1. It can be eaten right away, but I find that if it sits in the fridge for an hour or so the flavors meld nicely together. This works for a sandwich and is also wonderful on a bed of greens or with crackers.
  2. Options: we had a blog reader make this with several additions: dulse, relish, mustard, cayenne. They really loved it and we encourage you to take this recipe and run with it! Make it your own ๐Ÿ™‚
  3. We happen to love adding dill to it, a heaping teaspoon is just about right!
Full of Beans http://www.fullofbeans.us/

Yummy Vegan Tuna Sandwich, Ready To Eat!

Yummy Vegan Tuna Sandwich, Ready To Eat!

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Georgia

Georgia is an unpretentious foodie who, at 50, transitioned from a vegetarian diet to a whole foods plant based diet and is loving it. She works as a nurse, plays as a quilter, loves to run, hates to race.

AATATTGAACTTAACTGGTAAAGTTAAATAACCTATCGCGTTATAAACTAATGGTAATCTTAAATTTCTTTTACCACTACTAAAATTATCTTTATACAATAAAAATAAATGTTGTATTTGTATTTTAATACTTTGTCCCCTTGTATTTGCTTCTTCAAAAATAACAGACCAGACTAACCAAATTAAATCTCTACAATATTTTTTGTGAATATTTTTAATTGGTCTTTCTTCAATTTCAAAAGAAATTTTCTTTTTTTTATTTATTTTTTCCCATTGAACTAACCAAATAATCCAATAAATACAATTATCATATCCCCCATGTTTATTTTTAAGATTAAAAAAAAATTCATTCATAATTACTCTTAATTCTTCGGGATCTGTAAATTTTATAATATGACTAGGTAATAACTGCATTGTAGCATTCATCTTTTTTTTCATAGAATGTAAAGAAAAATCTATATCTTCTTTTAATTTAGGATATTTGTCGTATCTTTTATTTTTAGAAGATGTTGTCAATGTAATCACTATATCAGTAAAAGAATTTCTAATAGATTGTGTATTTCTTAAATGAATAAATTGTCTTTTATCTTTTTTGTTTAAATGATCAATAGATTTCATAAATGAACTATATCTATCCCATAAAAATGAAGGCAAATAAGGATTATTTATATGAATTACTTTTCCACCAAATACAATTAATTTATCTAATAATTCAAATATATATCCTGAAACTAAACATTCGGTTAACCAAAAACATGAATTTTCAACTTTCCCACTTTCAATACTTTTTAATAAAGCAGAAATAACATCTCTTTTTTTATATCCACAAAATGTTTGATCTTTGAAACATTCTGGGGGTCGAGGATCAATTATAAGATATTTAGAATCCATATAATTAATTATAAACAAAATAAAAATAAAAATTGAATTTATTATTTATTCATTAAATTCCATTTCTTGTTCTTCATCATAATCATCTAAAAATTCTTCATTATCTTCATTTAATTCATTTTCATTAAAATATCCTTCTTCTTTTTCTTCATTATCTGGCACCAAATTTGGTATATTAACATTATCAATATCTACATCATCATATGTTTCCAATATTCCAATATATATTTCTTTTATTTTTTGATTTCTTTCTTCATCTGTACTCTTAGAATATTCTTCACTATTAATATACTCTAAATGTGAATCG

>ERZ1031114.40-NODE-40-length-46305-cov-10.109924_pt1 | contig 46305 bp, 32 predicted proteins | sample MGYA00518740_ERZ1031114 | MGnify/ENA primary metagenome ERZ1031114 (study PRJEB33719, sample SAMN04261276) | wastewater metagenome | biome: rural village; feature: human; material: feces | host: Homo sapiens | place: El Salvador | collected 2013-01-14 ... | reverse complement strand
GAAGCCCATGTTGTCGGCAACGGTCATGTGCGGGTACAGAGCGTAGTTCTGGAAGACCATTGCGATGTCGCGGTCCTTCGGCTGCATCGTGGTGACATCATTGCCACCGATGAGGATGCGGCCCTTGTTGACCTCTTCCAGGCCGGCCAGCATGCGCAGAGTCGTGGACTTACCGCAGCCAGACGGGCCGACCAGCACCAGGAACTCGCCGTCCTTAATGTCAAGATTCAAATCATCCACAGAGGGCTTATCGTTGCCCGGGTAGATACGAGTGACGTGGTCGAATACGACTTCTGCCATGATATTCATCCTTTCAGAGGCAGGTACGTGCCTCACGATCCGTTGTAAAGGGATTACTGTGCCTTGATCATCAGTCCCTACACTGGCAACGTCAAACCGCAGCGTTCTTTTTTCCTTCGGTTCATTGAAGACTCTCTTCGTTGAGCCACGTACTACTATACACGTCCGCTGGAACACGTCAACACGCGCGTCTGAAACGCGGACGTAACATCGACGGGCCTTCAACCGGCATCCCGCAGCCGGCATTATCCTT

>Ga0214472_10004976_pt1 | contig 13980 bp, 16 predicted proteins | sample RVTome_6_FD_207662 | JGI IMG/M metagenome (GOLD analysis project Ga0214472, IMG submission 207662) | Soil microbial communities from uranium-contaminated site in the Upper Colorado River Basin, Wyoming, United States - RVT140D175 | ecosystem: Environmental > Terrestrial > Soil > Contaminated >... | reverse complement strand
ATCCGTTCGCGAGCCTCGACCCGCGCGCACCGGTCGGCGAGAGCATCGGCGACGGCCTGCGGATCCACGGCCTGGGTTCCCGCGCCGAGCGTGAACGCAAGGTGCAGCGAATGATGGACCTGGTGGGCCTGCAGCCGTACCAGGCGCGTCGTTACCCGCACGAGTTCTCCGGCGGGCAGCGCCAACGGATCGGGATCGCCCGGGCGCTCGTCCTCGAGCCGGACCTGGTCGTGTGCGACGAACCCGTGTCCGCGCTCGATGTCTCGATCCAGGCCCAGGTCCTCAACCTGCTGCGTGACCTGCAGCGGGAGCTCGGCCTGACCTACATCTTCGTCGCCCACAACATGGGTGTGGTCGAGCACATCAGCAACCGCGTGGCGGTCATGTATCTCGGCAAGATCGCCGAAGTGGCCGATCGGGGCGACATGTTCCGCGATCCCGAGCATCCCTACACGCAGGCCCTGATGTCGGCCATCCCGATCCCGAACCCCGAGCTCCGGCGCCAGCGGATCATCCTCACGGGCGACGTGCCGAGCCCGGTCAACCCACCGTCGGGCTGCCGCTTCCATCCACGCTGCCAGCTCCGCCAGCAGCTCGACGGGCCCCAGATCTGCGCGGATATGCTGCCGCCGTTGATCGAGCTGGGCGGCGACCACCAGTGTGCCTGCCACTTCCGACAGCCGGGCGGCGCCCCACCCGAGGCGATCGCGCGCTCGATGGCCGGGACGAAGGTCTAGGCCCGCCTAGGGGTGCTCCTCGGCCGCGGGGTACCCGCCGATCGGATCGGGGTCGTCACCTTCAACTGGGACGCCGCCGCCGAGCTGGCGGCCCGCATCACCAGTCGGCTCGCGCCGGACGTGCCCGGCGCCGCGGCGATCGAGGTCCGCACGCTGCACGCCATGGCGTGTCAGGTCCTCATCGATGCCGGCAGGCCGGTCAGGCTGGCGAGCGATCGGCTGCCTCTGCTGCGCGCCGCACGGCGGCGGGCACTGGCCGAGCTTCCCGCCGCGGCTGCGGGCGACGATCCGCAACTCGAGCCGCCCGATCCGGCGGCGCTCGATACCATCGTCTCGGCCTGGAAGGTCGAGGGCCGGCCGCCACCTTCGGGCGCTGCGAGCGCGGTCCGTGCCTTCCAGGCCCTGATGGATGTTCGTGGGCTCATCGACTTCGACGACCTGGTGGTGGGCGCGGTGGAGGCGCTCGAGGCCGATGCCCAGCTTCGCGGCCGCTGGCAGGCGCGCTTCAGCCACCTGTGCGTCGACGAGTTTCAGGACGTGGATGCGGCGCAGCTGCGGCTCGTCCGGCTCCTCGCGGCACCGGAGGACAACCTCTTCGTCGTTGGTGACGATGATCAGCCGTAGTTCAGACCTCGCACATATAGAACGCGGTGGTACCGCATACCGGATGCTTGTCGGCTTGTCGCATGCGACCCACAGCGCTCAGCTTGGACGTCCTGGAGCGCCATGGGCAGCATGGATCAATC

She thinks dogs are actually angels (in dog suits).

This Post Has 21 Comments
  1. This is one of my favorite things. Sometimes I use soaked sunflower seeds if I forgot to soak chickpeas. It boggles my mind how much more I enjoy this even than I did what I thought was my “beloved” tuna! Such a kinder meal!

    1. Isn’t it wonderful? We feel exactly the same way about being a “kinder meal”. I was just explaining to a co-worker today about the problems with tuna, as a matter of fact, and how you could have al the taste you love without the consequences.
      – Greg

      1. Hi!
        The yield is a really good question and it depends on how you pack your sandwiches. We often make wraps, which hold more that two slices of bread, so its hard to say. Guessing, I’d estimate 8-10, but I bet 12 is possible if you put a lot of other items in the sandwich. Hope this helps!

  2. I make Chickpea salad alllll the time. I’ve never tried it with carrots – I usually use cucumber – but I will try it this way next time. Yum!

  3. Hello! Really glad I found this recipe!! And your blog! Totally going to try it! Just wondering if I were to make it without the mayo would it be okay after a few hours at room temperature (29 degrees Celsius ) thank you!!